One might have thought this sector would be the furthest thing from their thoughts, but in fact it’s not. Young people are rediscovering a passion for skilled craftsmanship, which perfectly aligns with their quest for meaning and authenticity. With Première Vision Paris presenting some 30 ateliers with rare know-hows at Maison d’Exceptions, novelist and journalist Carmen Bramly interprets for us her generation’s relationship with arts and crafts.
How do you think your generation perceives fine craftwork?
With respect, I’d say. These are professions we’d consider noble, unlike all those bullshit jobs, because they make sense, they require immense know-how, time and passion. In fact, the young generation is actually fascinated by it. During the Think Tanks we organised with Twenty Magazine for luxury brands, the panel was unanimously won over by videos focusing on craftsmanship posted on social networks. They were really hypnotized by all the details involving the detailed stitching and materials…
Do you think it plays a pivotal role in purchasing decisions?
Young people have limited purchasing power, and can’t yet afford this kind of product. However, as soon as they have the means, I think they’ll obviously turn to fine craftsmanship. And when it is accessible, young people do recognize its value. The other day, a friend of mine fell in love with a ring made by hand by an elderly Cuban. The ring sold for 10 euros, but my friend thought the price too low given the work that went into it, and insisted on paying 40. I have to add that this friend comes from more of a lower middle class background, not from an upscale professional background, which proves how strong the feeling is. Artisanship is highly valued by young people because it touches on all the values they care about.
What values does it represent?
For young people, craftsmanship is a new way of life, a more responsible way to live and consume. We surround ourselves with objects that make sense, that have a history. In addition, artisanal trades are increasingly represented in pop culture. In a lot of TV series and movies, there are characters who restore furniture, and make their own clothes or jewellery. Even in New Girl, the main character knits. All this fits into a slightly hipster Youth Culture, as found in Brooklyn or Los Angeles. In the film While We’re Young by Noah Baumbach, young people listen to vinyl, wear exclusively vintage clothing, make everything themselves, a mix of slow tech and high tech.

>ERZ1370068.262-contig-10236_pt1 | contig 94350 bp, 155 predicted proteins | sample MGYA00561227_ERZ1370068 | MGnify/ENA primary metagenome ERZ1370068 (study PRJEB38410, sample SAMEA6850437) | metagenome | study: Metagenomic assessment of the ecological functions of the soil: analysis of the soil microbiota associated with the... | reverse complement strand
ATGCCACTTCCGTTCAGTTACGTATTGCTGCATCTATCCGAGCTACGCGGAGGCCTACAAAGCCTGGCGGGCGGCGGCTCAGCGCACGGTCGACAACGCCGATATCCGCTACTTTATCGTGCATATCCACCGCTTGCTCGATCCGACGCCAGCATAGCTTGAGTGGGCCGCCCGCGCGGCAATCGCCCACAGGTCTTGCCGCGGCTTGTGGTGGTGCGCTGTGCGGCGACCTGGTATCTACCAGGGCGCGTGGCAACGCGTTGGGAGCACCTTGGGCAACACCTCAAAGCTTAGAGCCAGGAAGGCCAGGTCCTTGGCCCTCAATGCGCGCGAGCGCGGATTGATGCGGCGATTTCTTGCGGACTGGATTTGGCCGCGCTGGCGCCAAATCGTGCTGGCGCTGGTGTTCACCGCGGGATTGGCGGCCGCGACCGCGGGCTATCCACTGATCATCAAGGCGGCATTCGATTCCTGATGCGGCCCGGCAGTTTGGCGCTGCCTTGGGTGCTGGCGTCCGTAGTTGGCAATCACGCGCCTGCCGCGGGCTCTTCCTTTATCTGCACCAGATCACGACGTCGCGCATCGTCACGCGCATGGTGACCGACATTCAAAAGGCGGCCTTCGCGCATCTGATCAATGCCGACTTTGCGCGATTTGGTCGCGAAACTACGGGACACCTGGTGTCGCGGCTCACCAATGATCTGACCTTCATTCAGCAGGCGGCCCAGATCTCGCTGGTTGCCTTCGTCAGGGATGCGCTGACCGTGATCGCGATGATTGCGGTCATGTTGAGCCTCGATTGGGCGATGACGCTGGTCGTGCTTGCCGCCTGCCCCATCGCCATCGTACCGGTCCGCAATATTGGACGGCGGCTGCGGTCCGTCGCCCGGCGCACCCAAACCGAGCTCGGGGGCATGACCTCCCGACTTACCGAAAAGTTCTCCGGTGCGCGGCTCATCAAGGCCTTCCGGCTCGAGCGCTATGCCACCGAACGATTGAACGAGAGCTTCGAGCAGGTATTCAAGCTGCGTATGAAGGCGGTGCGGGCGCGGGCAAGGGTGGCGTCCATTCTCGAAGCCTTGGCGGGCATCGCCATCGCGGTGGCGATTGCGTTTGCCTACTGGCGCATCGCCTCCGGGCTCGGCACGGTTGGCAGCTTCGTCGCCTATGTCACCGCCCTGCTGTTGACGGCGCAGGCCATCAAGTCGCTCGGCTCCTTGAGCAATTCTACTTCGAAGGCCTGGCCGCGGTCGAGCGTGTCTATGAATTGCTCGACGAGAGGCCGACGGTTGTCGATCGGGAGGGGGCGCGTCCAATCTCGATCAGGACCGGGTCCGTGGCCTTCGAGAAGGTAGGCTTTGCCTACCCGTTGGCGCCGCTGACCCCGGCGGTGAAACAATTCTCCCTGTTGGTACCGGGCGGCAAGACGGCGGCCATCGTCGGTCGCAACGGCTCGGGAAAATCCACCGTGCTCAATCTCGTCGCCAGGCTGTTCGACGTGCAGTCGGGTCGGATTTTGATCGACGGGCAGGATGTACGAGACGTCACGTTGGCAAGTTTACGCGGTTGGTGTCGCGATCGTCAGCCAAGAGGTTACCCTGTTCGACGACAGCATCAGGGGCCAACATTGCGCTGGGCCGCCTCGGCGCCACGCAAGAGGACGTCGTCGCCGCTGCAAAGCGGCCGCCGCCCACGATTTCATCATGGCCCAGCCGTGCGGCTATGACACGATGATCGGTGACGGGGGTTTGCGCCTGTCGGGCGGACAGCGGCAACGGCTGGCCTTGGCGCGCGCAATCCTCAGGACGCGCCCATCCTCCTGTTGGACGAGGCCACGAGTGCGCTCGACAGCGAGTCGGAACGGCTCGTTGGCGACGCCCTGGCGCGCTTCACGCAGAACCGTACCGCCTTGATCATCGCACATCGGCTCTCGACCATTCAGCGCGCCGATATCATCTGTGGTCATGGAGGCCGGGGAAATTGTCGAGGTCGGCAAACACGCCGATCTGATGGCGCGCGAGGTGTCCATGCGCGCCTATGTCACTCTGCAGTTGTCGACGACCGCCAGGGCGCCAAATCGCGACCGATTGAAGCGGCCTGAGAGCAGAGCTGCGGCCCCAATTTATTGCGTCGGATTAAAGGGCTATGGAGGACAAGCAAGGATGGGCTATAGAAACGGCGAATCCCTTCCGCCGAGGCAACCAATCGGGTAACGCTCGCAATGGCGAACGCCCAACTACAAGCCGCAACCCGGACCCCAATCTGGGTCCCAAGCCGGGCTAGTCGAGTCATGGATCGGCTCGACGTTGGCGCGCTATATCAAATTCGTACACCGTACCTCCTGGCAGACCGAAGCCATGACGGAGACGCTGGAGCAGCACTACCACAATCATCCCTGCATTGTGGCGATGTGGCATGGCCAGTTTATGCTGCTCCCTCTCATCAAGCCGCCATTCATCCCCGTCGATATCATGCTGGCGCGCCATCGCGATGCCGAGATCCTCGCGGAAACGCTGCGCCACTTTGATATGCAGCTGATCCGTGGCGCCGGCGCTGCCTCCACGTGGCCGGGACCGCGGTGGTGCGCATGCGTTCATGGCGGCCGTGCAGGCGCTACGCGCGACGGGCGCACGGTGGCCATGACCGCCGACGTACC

Your generation buys and resells a lot of fashion items. Given this context, is fine craftsmanship also viewed as an investment?
I think that in Europe we’re too attached to these products to resell them like an ordinary pair of sneakers. We feel responsible for them, as if they’d been entrusted to us by their makers, the craftsmen. There’s a talisman side to them too, as if hand labour had given them a mystical dimension. On the other hand, that kind of monetizing is routine in the U.S. or Asia.
Brands have always built part of their communications around an idea of craftsmanship. How should they evolve this to reach your generation?
By communicating even more on social networks through aspirational videos. What young people value most is the creative process. They want to get to the heart of the workshops, discover portraits of craftsmen. They prefer to see a product being made than a product being worn. You could also create events around high-end artisanship. A feather-working workshop in La Villette, with a DJ set and a bar where you could come with friends, with your little brothers and sisters… Transmission and mentoring are key values for young people. They function experientially, and craftsmanship totally corresponds to this way of thinking, to seeking knowledge through experience.
Maison d’Exceptions at the show :
– The space dedicated to ultra-creativity will bring together exceptional artisans, rare know-hows and spectacular creations. By accreditation only.
– New : The “Villa Kujoyama” exhibition, presenting samples of textile creations developed by the residents of Villa Kujoyama in Japan. In collaboration with the Musée Guimet and the Musée du Quai Branly. Open to all.